This is the sign posted at the base of the steep stairway leading up to the lookout cab. Charlie is unconcerned about the safety warning.

Looking down from the lookout steps, you can see the word "Baptiste" spelled out in white-painted rocks on the mountainside. (This is visible on Google Earth, too.) All of the Forest Service lookouts once had IDs like this, placed there decades ago as navigation aids for aircraft. They must have been a big help back when there were hundreds of these lookouts, and aircraft navigation was more primitive.

There are some more painted rocks a little to the south; these mark the location of the lookout's helispot:

Finally, let's take a walk down to the lookout's outhouse. All outhouse buildings come with graffiti, and mine is no exception ... but this might be the classiest graffiti I've ever seen. It's an excerpt from a poem by the famous Beat poet Philip Whalen:

I love that.

Radio rituals ...

August 27, 2015

The days at a fire lookout are mostly pretty unstructured ... though you're supposed to be "on duty" at the tower from 8 to 4:30, watching for smoke, the details of the workday are mostly left up to you.  The only exceptions are the required, twice-daily radio checkins, which are something of a lookout ritual.

The check-ins are at 10 AM and 4:15 PM.  We all listen in as each of the on-duty lookouts calls into Kalispell Dispatch, one at a time, always in the same order:  Thoma, Numa Ridge, Cyclone, Huckleberry, Swiftcurrent, Loneman, Scalplock, Spotted Bear, Jumbo, Baptiste, Firefighter, Cooney. Though the transmissions themselves are all business, it's good to hear everyone else's voices, to be reminded that we're part of what Jack Kerouac called "the community of lookouts."

"And there we all were in a high world talking on a net of wireless across hundreds of miles of wilderness," as Kerouac said.

Anyhow, the afternoon check-ins are pretty perfunctory, just letting Dispatch know that we made it through the day alive, but in the morning we call in a brief meteorological summary for the dispatch center's records.  The weather reports are fun to prepare and fun to listen to, though I'm not sure how important they are in this era of weather satellites and computer modeling.  A great part of the ritual, though.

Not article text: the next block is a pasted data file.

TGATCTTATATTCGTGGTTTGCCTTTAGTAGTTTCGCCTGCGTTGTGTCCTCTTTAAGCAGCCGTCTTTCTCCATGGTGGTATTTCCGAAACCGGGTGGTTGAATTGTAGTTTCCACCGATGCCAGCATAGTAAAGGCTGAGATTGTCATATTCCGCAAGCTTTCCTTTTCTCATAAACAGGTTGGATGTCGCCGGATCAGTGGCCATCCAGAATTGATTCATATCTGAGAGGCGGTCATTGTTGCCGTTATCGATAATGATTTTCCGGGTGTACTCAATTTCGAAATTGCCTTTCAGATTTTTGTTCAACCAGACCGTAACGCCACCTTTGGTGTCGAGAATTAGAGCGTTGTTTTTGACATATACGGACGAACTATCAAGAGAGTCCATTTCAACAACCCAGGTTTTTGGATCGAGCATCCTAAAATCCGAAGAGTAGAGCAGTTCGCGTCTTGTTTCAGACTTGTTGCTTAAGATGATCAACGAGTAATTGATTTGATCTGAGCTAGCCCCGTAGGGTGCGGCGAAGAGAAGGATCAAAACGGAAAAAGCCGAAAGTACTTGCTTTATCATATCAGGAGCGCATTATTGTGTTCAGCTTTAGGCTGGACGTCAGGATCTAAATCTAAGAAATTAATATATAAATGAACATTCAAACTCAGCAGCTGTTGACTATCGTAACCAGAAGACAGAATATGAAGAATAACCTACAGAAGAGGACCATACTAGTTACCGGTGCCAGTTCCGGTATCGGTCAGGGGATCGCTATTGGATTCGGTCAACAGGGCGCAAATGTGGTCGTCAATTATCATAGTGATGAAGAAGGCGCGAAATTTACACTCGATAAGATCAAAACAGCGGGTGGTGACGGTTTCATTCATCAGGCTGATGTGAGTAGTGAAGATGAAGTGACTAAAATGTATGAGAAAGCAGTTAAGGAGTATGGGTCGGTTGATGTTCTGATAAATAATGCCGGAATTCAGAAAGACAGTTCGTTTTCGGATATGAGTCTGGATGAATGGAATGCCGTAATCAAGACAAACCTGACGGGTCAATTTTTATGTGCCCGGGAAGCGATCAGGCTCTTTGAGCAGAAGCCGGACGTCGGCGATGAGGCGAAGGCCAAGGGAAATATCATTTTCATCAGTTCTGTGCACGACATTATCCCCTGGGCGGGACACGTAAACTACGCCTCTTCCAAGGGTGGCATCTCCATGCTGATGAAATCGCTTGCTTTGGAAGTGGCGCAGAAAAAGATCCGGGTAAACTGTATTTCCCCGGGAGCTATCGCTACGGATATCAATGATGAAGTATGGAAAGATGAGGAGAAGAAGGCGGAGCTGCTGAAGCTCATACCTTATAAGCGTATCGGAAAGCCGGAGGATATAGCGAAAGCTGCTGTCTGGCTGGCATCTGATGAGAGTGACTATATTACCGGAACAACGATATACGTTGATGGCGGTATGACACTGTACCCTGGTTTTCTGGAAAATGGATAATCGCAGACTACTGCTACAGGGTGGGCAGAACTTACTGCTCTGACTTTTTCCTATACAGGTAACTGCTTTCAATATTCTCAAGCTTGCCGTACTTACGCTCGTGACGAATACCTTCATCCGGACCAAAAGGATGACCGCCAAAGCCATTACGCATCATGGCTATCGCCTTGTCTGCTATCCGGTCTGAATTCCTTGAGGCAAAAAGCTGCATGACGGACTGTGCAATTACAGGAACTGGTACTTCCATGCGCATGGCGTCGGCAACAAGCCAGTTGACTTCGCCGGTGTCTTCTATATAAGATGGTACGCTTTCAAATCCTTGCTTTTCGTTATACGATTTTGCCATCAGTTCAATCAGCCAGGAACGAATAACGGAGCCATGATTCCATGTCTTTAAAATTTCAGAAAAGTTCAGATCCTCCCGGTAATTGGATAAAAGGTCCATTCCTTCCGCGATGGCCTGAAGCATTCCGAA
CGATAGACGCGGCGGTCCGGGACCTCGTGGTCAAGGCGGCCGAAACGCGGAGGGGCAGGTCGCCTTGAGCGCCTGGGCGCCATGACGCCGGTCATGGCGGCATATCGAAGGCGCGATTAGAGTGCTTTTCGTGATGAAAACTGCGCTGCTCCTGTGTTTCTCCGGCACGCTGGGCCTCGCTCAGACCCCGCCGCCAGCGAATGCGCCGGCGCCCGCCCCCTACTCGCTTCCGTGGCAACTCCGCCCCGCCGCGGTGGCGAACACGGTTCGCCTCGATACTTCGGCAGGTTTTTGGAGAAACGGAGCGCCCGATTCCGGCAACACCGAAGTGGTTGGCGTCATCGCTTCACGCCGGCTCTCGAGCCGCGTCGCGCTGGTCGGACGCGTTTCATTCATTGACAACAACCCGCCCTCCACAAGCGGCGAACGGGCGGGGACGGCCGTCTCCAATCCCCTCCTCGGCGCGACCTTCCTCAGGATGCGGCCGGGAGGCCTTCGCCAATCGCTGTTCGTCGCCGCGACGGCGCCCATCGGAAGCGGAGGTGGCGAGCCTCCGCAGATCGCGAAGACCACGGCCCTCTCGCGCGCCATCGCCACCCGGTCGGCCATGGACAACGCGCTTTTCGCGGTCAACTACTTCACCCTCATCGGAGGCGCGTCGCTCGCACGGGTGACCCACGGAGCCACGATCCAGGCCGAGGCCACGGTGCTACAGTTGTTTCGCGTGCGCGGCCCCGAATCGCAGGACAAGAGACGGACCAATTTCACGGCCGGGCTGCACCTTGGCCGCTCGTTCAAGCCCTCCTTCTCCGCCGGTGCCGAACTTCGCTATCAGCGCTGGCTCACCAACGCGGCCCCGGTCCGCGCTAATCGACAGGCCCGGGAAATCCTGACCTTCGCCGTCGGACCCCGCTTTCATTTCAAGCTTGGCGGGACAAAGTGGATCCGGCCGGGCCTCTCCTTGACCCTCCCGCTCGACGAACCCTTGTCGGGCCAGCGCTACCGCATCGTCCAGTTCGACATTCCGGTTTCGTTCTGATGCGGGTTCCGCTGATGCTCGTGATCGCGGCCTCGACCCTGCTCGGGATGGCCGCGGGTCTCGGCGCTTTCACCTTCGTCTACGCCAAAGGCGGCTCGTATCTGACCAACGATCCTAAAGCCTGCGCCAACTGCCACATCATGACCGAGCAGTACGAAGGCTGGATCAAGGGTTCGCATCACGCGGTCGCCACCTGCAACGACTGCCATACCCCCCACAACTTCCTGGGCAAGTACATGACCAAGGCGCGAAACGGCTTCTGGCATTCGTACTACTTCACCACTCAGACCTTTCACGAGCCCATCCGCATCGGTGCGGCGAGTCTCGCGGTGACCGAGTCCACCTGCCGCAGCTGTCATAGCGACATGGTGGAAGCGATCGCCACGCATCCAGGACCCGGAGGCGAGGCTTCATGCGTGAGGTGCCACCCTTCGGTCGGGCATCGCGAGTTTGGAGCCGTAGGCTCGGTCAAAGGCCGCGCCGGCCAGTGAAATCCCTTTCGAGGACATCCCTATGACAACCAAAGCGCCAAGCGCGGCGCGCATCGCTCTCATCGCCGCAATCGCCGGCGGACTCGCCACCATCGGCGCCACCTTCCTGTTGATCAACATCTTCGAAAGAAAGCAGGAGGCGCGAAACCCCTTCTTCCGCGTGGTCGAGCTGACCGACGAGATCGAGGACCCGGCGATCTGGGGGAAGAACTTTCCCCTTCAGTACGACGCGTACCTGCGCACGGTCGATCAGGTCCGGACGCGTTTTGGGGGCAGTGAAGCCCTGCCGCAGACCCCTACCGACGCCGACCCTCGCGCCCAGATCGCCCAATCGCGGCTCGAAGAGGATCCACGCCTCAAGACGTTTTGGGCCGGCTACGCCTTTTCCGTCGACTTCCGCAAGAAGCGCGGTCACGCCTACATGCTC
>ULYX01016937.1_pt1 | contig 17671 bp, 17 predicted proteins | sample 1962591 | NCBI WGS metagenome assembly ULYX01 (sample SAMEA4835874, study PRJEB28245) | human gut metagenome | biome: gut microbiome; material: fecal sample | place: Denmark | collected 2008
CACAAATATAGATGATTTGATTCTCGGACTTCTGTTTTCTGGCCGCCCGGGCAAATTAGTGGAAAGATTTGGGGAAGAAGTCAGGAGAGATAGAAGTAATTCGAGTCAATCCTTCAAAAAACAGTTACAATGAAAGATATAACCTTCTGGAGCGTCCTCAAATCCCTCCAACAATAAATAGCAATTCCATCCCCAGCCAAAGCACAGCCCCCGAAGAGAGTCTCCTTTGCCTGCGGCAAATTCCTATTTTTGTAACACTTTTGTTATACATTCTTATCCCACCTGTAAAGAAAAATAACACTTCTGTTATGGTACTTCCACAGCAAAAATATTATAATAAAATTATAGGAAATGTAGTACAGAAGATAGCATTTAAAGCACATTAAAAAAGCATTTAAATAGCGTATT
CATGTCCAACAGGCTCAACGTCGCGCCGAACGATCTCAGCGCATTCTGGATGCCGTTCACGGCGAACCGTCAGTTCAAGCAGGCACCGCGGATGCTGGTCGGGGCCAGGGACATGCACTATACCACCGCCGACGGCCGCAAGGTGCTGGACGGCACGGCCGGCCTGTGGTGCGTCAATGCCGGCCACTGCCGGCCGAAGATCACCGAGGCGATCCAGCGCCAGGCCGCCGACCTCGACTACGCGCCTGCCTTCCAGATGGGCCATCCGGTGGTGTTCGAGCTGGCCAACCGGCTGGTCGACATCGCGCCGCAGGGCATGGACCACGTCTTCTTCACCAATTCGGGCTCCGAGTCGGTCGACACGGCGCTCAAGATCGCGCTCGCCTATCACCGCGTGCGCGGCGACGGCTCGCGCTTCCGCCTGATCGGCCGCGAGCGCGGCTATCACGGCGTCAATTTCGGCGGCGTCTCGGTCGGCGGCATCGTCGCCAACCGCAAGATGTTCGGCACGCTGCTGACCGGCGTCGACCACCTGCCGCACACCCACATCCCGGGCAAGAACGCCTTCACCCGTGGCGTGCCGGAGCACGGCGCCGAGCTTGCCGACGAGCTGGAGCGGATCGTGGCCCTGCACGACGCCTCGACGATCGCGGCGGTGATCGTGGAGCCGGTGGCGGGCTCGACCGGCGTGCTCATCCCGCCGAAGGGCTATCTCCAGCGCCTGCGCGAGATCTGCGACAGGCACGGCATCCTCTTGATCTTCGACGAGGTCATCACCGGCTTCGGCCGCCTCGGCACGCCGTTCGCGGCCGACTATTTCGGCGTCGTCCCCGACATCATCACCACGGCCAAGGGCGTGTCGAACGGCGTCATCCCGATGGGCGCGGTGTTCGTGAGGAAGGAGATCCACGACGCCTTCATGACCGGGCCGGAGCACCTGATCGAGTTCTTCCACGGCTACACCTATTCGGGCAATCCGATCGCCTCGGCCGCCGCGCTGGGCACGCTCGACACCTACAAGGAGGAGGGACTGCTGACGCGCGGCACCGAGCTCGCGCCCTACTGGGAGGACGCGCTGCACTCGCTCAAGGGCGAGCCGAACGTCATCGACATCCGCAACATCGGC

Here's a recording of my morning check -in today:

(My use of the phrase "on direct" in the transmission means that my radio is communicating directly with the dispatch center. Because of distance and terrain, some lookouts need to contact Dispatch using a repeater station on another mountain, which transmits on a different frequency. When I was staffing Cooney Lookout, I'd say "Cooney lookout, on Elbow," because my transmission would go via the radio repeater station at the old Elbow Lookout site.)

Wrapped ...

August 28, 2015

So it's now Friday afternoon, and I haven’t seen another human being since my friend Scott headed down the mountain early Monday morning. And I’m surprisingly OK with that.

Anyhow, things up here at Baptiste Lookout are starting to get more eerie and uncertain again. There’s a weather front moving in, so the temperatures are cooling and the winds are picking up, with gusts coming from all directions. Sometimes the sky is almost clear, and other times the smoke is so thick that I can’t see things a mile away. Right now it’s mostly the latter, and I can sometimes pick up a campfire smell and notice little flecks of ash in the air.

The conditions are perfect for the forest fires up here to make a run, and people are getting pretty concerned about that. The little town of Essex was evacuated yesterday, and two of the three lookouts closest to me have also been evacuated. Both those lookouts have been “wrapped” with a fire-resistant material, in hopes that the buildings could be saved if the fires progress that far. (The wrapping works most of the time, but not always — a wrapped lookout building in Idaho was lost in a big fire a couple weeks ago.)